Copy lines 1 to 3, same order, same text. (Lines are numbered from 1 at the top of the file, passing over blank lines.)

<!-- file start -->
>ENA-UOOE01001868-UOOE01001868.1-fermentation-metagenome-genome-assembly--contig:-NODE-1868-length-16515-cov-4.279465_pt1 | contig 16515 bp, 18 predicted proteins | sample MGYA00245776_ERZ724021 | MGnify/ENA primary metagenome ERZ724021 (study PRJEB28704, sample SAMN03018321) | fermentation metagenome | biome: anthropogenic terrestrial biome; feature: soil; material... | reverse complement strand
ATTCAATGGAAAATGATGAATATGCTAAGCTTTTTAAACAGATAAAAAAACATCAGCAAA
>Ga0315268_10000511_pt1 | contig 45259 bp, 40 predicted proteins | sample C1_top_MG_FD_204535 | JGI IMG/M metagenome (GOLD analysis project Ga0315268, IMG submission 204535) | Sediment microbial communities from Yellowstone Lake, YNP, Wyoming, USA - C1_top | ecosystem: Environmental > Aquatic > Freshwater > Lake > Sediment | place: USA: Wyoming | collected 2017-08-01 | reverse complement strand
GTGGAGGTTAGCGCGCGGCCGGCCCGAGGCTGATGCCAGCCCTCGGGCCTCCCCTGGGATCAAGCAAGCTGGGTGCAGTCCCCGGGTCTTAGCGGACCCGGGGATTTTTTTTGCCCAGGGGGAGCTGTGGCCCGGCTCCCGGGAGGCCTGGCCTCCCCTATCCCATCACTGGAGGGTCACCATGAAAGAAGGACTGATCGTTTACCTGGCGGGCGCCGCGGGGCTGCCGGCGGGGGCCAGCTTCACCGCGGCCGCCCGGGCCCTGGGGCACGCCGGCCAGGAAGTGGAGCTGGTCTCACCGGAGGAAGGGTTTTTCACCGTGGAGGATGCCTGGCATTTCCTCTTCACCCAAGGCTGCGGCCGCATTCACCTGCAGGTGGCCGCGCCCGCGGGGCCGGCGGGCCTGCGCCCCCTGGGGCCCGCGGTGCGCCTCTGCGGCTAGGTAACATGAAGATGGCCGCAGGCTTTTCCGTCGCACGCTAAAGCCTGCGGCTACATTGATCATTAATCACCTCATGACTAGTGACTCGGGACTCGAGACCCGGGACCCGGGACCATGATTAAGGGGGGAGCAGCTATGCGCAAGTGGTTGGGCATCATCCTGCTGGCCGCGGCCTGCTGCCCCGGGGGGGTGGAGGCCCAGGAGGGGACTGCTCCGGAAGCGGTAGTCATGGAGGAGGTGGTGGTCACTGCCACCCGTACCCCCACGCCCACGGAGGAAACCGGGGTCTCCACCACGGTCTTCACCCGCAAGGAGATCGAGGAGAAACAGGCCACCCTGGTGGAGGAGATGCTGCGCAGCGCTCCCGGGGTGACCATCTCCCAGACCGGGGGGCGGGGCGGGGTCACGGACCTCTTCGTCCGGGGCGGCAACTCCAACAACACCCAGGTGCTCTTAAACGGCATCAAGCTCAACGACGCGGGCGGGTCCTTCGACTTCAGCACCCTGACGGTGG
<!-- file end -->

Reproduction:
>ENA-UOOE01001868-UOOE01001868.1-fermentation-metagenome-genome-assembly--contig:-NODE-1868-length-16515-cov-4.279465_pt1 | contig 16515 bp, 18 predicted proteins | sample MGYA00245776_ERZ724021 | MGnify/ENA primary metagenome ERZ724021 (study PRJEB28704, sample SAMN03018321) | fermentation metagenome | biome: anthropogenic terrestrial biome; feature: soil; material... | reverse complement strand
ATTCAATGGAAAATGATGAATATGCTAAGCTTTTTAAACAGATAAAAAAACATCAGCAAA
>Ga0315268_10000511_pt1 | contig 45259 bp, 40 predicted proteins | sample C1_top_MG_FD_204535 | JGI IMG/M metagenome (GOLD analysis project Ga0315268, IMG submission 204535) | Sediment microbial communities from Yellowstone Lake, YNP, Wyoming, USA - C1_top | ecosystem: Environmental > Aquatic > Freshwater > Lake > Sediment | place: USA: Wyoming | collected 2017-08-01 | reverse complement strand